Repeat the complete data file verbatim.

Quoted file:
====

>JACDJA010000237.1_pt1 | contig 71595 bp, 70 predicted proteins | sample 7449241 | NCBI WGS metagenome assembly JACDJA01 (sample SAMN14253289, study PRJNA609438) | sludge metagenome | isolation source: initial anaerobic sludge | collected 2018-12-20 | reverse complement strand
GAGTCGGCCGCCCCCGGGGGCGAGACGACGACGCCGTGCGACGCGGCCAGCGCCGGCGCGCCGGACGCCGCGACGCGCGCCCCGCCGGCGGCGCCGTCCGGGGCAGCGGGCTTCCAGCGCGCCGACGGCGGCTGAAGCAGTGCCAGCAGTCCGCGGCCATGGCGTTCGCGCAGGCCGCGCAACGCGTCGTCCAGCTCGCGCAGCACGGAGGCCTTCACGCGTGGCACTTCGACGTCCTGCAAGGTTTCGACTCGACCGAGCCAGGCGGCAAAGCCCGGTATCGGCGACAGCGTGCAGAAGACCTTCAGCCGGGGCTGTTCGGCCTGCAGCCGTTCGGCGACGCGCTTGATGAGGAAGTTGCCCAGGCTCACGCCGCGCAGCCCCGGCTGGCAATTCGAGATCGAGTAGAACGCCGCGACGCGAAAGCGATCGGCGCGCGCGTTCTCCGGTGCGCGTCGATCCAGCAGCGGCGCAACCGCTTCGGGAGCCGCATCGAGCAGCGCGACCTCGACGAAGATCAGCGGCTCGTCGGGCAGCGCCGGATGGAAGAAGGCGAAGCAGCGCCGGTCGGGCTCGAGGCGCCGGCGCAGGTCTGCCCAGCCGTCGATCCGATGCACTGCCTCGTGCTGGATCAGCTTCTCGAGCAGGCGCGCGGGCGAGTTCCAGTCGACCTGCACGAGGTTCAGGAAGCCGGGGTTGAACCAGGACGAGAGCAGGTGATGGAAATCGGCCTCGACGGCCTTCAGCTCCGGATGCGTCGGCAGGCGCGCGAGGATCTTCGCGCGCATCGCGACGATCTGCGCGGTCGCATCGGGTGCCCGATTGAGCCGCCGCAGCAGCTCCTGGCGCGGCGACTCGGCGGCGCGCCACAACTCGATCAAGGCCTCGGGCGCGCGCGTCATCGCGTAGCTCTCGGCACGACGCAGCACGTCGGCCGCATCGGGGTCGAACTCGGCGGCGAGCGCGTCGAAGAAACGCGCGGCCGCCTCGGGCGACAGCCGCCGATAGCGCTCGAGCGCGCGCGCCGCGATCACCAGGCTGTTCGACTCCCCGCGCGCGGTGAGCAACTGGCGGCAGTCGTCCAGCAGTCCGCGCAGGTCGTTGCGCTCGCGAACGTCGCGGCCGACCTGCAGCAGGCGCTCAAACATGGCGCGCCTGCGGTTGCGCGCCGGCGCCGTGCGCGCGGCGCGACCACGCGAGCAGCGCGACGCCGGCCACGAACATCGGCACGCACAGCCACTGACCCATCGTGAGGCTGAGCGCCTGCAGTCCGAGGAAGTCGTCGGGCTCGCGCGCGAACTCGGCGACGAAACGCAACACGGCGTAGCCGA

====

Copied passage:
>JACDJA010000237.1_pt1 | contig 71595 bp, 70 predicted proteins | sample 7449241 | NCBI WGS metagenome assembly JACDJA01 (sample SAMN14253289, study PRJNA609438) | sludge metagenome | isolation source: initial anaerobic sludge | collected 2018-12-20 | reverse complement strand
GAGTCGGCCGCCCCCGGGGGCGAGACGACGACGCCGTGCGACGCGGCCAGCGCCGGCGCGCCGGACGCCGCGACGCGCGCCCCGCCGGCGGCGCCGTCCGGGGCAGCGGGCTTCCAGCGCGCCGACGGCGGCTGAAGCAGTGCCAGCAGTCCGCGGCCATGGCGTTCGCGCAGGCCGCGCAACGCGTCGTCCAGCTCGCGCAGCACGGAGGCCTTCACGCGTGGCACTTCGACGTCCTGCAAGGTTTCGACTCGACCGAGCCAGGCGGCAAAGCCCGGTATCGGCGACAGCGTGCAGAAGACCTTCAGCCGGGGCTGTTCGGCCTGCAGCCGTTCGGCGACGCGCTTGATGAGGAAGTTGCCCAGGCTCACGCCGCGCAGCCCCGGCTGGCAATTCGAGATCGAGTAGAACGCCGCGACGCGAAAGCGATCGGCGCGCGCGTTCTCCGGTGCGCGTCGATCCAGCAGCGGCGCAACCGCTTCGGGAGCCGCATCGAGCAGCGCGACCTCGACGAAGATCAGCGGCTCGTCGGGCAGCGCCGGATGGAAGAAGGCGAAGCAGCGCCGGTCGGGCTCGAGGCGCCGGCGCAGGTCTGCCCAGCCGTCGATCCGATGCACTGCCTCGTGCTGGATCAGCTTCTCGAGCAGGCGCGCGGGCGAGTTCCAGTCGACCTGCACGAGGTTCAGGAAGCCGGGGTTGAACCAGGACGAGAGCAGGTGATGGAAATCGGCCTCGACGGCCTTCAGCTCCGGATGCGTCGGCAGGCGCGCGAGGATCTTCGCGCGCATCGCGACGATCTGCGCGGTCGCATCGGGTGCCCGATTGAGCCGCCGCAGCAGCTCCTGGCGCGGCGACTCGGCGGCGCGCCACAACTCGATCAAGGCCTCGGGCGCGCGCGTCATCGCGTAGCTCTCGGCACGACGCAGCACGTCGGCCGCATCGGGGTCGAACTCGGCGGCGAGCGCGTCGAAGAAACGCGCGGCCGCCTCGGGCGACAGCCGCCGATAGCGCTCGAGCGCGCGCGCCGCGATCACCAGGCTGTTCGACTCCCCGCGCGCGGTGAGCAACTGGCGGCAGTCGTCCAGCAGTCCGCGCAGGTCGTTGCGCTCGCGAACGTCGCGGCCGACCTGCAGCAGGCGCTCAAACATGGCGCGCCTGCGGTTGCGCGCCGGCGCCGTGCGCGCGGCGCGACCACGCGAGCAGCGCGACGCCGGCCACGAACATCGGCACGCACAGCCACTGACCCATCGTGAGGCTGAGCGCCTGCAGTCCGAGGAAGTCGTCGGGCTCGCGCGCGAACTCGGCGACGAAACGCAACACGGCGTAGCCGA